pitiful attempt

On Monday night, after reflecting on a conversation with my new doctor, my upcoming travel schedule, and the fact that I never took the vacation I originally planned for August, I decided that I’d try to take the rest of this week off.

Tuesday already had a Lightning phone conference scheduled, and I was also roped into a last minute review and a Business Week call.

I’m not very good at taking vacation, though you should presume that your mail is among the ~250 unread, non-bugmail messages awaiting my attention already.

Wednesday was better, though, in that I didn’t check my email until I got some urgent-sounding requests to submit information for payroll and benefits (yeah, that sure gets my attention!), and mostly spent the day playing video games and watching TiVo goodies. Eventually, I had to put pants on and go see some houses with my wife and our excellent agent. And then head up to Beltzner’s for Leafs and Veronica. I’m sure they were all glad that I did the pants thing too.

Tomorrow? More slackassery, a bit of Miriam-visiting and some tasty La Palette. I should have this vacation thing all figured out just in time to drive to Ottawa for Canucksgiving, and then fly to California for the week. Rule.

8 comments to “pitiful attempt”

  1. Amos
    entered 6 October 2005 @ 1:48 am

    Hope we’ll get to see you while you’re in town. :)

  2. entered 6 October 2005 @ 8:16 am

    This little word is the key to balance: “no”. Not “NO!” or “N.O.”, just a quiet, confidently stated, firm little syllable. I have found that if you start off with “no” as a default position, a considered change to “okay” is more welcomed by those making the requests (aka demands) than when the opposite positions are the case. (Meaning default “yes”, reconsidered to “no”.)

    When the default is “no”, the times that you do (surprise!) say the opposite are much more remembered and appreciated. Also, “no” is a no-fail commitment, so you’ll become known for keeping your word when you say that as well as when you decide you can deliver on a “yes”. I learned this a long long long time ago while working as an insignificant (in their opinion, not mine!) teller at one of the big banks here in Canada. A good lesson for the mothering that was my duty years later, I’m sure you’ll agree. :-)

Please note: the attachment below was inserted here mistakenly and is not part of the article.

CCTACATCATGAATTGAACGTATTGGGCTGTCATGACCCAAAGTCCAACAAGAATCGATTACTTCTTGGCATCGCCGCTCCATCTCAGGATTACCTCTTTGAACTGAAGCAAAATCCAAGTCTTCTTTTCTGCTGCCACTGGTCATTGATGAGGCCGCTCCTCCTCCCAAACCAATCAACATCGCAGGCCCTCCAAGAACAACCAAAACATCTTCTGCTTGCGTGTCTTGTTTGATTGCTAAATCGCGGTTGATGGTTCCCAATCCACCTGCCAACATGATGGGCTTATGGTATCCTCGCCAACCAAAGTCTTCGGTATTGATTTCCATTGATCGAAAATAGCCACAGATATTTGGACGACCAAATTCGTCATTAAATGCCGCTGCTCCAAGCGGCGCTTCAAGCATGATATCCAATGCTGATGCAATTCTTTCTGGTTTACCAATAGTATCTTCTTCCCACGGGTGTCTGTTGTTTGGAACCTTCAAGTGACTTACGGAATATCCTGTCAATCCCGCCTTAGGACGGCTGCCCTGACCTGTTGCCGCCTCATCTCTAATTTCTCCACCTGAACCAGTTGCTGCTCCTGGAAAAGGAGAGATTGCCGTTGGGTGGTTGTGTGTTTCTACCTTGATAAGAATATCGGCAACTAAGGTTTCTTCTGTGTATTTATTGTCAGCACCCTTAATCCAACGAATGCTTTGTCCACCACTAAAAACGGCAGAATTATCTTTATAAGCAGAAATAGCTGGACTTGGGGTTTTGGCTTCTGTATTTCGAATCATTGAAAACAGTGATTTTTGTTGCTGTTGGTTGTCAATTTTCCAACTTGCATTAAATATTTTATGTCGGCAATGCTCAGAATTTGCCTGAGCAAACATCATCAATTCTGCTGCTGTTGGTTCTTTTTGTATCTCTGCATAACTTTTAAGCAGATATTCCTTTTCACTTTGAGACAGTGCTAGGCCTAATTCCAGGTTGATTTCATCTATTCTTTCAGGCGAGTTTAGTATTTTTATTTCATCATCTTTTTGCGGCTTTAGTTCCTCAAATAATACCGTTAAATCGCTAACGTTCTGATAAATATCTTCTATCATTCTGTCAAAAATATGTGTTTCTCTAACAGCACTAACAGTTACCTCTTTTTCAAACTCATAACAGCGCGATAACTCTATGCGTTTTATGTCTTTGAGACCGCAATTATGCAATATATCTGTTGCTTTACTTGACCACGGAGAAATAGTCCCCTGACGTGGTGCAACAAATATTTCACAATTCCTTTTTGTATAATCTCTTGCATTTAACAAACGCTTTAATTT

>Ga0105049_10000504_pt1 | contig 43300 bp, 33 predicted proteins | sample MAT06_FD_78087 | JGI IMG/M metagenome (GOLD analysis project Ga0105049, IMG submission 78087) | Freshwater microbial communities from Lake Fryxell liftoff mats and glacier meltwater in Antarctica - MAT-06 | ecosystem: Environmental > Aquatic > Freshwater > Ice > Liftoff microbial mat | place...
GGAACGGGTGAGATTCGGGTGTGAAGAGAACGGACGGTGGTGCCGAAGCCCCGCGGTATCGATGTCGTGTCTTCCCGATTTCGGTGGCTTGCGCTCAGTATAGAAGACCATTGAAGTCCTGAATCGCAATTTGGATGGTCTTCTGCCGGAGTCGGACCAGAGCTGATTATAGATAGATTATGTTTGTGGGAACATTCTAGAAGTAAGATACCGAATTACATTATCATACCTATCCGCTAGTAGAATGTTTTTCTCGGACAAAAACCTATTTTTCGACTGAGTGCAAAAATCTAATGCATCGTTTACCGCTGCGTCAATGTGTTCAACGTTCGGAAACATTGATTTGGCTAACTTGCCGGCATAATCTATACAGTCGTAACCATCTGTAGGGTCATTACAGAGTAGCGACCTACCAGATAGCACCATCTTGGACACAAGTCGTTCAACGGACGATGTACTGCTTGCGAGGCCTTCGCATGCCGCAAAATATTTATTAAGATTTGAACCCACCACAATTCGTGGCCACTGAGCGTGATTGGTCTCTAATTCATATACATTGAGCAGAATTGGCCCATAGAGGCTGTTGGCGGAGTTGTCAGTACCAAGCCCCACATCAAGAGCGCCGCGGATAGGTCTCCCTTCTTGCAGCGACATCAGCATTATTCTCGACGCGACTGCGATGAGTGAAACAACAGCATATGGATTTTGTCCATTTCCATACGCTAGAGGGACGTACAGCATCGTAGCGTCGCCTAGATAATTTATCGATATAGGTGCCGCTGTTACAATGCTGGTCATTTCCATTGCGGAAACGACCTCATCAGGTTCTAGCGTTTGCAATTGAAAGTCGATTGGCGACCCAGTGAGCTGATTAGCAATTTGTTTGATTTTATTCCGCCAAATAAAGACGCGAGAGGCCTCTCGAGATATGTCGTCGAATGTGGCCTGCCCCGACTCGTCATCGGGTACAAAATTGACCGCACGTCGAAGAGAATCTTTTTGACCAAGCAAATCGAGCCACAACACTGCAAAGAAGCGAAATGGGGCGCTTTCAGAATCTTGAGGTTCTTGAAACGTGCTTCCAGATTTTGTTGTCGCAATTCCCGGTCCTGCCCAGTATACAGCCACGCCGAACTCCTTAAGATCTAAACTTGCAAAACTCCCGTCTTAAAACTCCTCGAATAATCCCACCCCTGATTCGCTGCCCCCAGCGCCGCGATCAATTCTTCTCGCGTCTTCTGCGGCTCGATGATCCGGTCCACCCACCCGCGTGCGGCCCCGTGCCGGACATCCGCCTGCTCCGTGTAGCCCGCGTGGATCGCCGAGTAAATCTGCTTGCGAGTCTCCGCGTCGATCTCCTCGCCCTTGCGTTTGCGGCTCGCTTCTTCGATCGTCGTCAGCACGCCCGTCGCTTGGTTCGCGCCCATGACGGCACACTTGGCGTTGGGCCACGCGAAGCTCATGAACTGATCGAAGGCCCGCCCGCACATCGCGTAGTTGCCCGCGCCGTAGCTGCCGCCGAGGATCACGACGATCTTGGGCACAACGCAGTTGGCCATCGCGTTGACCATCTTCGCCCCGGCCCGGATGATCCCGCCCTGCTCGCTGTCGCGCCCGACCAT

[I think this could also be called managing expectations. I had a great mechanic (Mr. Goto) who helped keep my Jeep on the road who understood this very well: his bills regularly came in right on the estimate or significantly under. Very few displeased customers there!]

    (Of course, this rule has an exception and that would be … moi! :-)

  3. entered 6 October 2005 @ 12:15 pm

    Oooh, I like E02 — the three-bedroom house. Looks very nice! How’s the house hunt going?

    Oh, and congratulations on managing even a day of vacation!

  4. Rishi
    entered 6 October 2005 @ 9:09 pm

    There’s nothing like good hockey (especially when the Leafs win!). ;)

  5. entered 11 October 2005 @ 2:31 pm

    The Leafs… win?

  6. entered 11 October 2005 @ 2:33 pm

    Could happen!

  7. Rebecca
    entered 11 October 2005 @ 10:50 pm

    Hi Mike – I can’t find a “contact” link anywhere. Are you easily reachable?

  8. Ilker
    entered 19 October 2005 @ 10:25 am

    Would you beleive I came across this Blog whilst Googling my own name in an attempt to ascentain the level of exposure I’d suffered at the hands of the internet!

    Although I must say that I’ve heard of your various successes via multiple parties throughout my life since High School and our time in that small start-up in a back room at Carleton U, I was quite suprised to see this entry. That during a day’s vacation you would sit and play video games. Not to presume of course, I was quite pleased to see that the Shadow Run hasn’t been purged from you completely by the adult world!

    It makes me wonder whether not perhaps all of us who shared those adventures still slip into the virtual world for a bit of R&R…I know I do.

    Cheers, Ilker